By Robert Hadley
During the last half decade or so, Louisville’s boom in new hotels has earned the city a reputation as a mecca for commercial construction. But that mantle may soon be replaced as a renaissance of residential construction also takes hold.
Louisville is part of a recovery in the home building market affecting the state’s metropolitan areas, with Jefferson County seeing a 30 percent jump in single-family home permits from 2011 to 2014. Yet despite the upturn, the city is still not back to its pre-recession heyday. According to HomeFacts.com, some 3,200 single-family permits were issued in 2004, the biggest year before the nation’s souring economy brought it back to earth-bound levels of less than 1,000, where it has lodged since 2009.
Earning credit for the rise in new home construction in Louisville is the city’s falling unemployment rate, which surged as high as 12 percent during the worst of the recession in February 2010. Six years later, that figure has fallen to 5.3 percent, now comparable to pre-recession levels.
So what else is driving the activity in the housing market? Realtors and others say it’s a result, in part, of the popularity of the city’s noteworthy neighborhoods.
For example, the 40205 ZIP code in the heart of the metro earned a Top 25 ranking on Realtor.com’s annual list of most viewed listings nationally. The ranking is based on how quickly properties are selling and how frequently homes are viewed in each ZIP code.
The 40205 zip code includes parts of the Seneca Gardens, Belknap, Cherokee Hills, Deer Park, Dundee Estates, Strathmoor, and Highlands neighborhoods.
Listings in 40205 received almost three times the views of the average listing in the U.S. and 2.4 times the views as the average listing in Louisville. At the same time, inventory in the area has a median age of 38 days, which is 23 days lower than the market median and 35 days faster than the national median for listing to sale.
“Louisville’s population and housing growth are signs that we are moving in the right direction as a community,” said Deana Epperly-Karem, vice president of regional economic growth for Greater Louisville Inc. “People want to be in a city that has vibrant food, arts and culture, in addition to providing career opportunities, affordable housing and transportation.”
According to representatives from the Greater Louisville Association of Realtors, big factors that contribute to the consistent popularity of 40205 are the mature, well-developed and established neighborhoods that offer ease-of-access to parks, attractions (i.e. The Louisville Zoo), local dining and entertainment. The homes are close to interstates with variably less congestion/density, and in many cases are more affordable than the majority of the nearby and historically sought-after 40204 ZIP code.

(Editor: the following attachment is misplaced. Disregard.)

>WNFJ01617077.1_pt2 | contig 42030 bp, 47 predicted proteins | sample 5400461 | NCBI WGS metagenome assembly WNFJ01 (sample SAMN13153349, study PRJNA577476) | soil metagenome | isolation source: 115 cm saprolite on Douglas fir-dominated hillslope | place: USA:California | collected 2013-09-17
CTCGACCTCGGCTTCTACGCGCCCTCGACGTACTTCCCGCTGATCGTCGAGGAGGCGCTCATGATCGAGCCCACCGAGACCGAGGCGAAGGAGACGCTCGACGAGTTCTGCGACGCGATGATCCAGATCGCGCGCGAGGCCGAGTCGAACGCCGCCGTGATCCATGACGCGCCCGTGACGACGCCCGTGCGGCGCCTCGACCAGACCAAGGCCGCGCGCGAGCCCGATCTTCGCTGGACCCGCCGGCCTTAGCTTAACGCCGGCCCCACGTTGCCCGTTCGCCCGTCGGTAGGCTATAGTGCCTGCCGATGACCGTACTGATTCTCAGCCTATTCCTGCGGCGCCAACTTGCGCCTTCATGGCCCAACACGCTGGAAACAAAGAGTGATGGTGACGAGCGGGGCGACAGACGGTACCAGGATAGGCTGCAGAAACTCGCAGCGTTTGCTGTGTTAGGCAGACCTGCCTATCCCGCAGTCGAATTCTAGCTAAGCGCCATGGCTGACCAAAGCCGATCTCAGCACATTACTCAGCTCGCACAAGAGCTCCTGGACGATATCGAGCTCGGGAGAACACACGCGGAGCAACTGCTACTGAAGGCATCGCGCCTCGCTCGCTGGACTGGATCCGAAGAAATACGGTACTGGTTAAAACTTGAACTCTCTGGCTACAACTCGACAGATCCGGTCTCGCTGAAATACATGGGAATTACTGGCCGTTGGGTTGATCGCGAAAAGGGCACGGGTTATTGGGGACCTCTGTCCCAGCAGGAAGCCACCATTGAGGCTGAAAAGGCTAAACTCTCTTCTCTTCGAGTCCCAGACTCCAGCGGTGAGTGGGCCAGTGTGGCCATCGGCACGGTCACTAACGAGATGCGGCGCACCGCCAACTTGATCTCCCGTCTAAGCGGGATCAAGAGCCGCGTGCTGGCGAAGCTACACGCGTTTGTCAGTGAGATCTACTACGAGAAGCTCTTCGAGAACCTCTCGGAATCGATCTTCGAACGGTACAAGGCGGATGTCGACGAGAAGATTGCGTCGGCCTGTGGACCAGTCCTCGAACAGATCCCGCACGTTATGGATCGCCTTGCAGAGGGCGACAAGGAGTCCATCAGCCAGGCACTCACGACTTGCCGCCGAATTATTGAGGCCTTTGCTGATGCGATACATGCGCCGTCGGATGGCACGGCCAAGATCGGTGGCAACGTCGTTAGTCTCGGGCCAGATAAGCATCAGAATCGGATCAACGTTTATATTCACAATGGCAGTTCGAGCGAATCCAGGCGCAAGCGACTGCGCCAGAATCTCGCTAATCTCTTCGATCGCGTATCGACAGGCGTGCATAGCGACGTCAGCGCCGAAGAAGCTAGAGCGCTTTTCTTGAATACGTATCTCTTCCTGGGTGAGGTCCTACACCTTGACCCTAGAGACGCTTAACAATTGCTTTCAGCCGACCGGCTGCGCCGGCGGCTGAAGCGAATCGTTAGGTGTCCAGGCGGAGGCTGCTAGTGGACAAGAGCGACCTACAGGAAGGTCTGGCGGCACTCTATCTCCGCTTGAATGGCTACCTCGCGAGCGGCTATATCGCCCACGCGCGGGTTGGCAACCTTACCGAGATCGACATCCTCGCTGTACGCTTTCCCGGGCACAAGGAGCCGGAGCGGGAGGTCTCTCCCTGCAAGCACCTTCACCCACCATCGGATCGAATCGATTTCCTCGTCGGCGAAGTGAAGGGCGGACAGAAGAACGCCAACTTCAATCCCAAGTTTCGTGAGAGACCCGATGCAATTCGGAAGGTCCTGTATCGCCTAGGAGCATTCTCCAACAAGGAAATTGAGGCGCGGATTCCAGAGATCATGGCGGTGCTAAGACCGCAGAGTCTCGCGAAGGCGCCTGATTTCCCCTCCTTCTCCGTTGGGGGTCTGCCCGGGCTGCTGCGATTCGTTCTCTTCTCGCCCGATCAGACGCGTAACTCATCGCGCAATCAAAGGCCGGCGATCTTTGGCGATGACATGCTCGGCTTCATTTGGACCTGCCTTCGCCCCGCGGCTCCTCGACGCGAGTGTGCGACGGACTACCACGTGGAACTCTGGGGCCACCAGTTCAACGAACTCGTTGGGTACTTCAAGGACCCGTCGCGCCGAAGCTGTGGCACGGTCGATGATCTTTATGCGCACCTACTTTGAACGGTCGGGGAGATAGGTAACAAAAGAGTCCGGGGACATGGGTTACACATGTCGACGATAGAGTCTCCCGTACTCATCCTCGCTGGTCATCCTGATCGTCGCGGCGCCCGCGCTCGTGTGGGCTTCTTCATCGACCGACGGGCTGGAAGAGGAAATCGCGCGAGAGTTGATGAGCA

Louisville overall is likely to be reaping benefits of the above-mentioned hotel boom. The 600-room behemoth Omni Hotel under construction is one of eight projects in the metro area, along with a 162-room Hilton Gardens Inn at Third and Chestnut streets, and a 304-room offering from Embassy Suites.
As the projects wrap, they will leave a supply of construction industry talent available for building new homes in the metro area.
The Greater Louisville Association of Realtors® (GLAR) reported in February 2016 that home sales are up 22.3 percent, with 1,062 homes and condos sold versus 868 the previous February. Year-to-date, compared with January-February 2015, home sales were up 13.6 percent.
The median price for all areas in February 2016 was up 6.7 percent compared to a year earlier, and the average price was up 13 percent. In Jefferson County, the average price in February 2016 was $205,126 and the median was $139,900. And across the MLS, the inventory of available properties was 23.6 percent lower than the previous year.
“Our Realtor members saw a continuation of a sellers’ market with inventory down over 23 percent compared to this time last year,” GLAR President Greg Taylor said. “The lack of inventory was the driving factor in the median price increase of 6-7 percent compared to last year.”
Across the river from Louisville Metro, Southern Indiana is experiencing a similar rollercoaster of its housing figures. Back in 2005, the county registered 969 single-family permits, with a 2010 dip to 253 before rebounding to 399 in 2014. Unemployment for the region mirrors that of Louisville; both Clark and Floyd counties in Indiana and Jefferson County in Kentucky are hovering around 5 percent.
The recovery has a both a positive and a negative side for Southern Indiana Realtors. Rising demand spells more business, but until new-home construction meets that demand, buyers are competing for a small pool of available homes.
“Right now, the biggest risk to our 2016 market is a shortage of homes,” said Glenda Gasparine, CEO of the Southern Indiana Realtor Association. “We just don’t have enough homes out there, which is pushing up the price for existing homes.”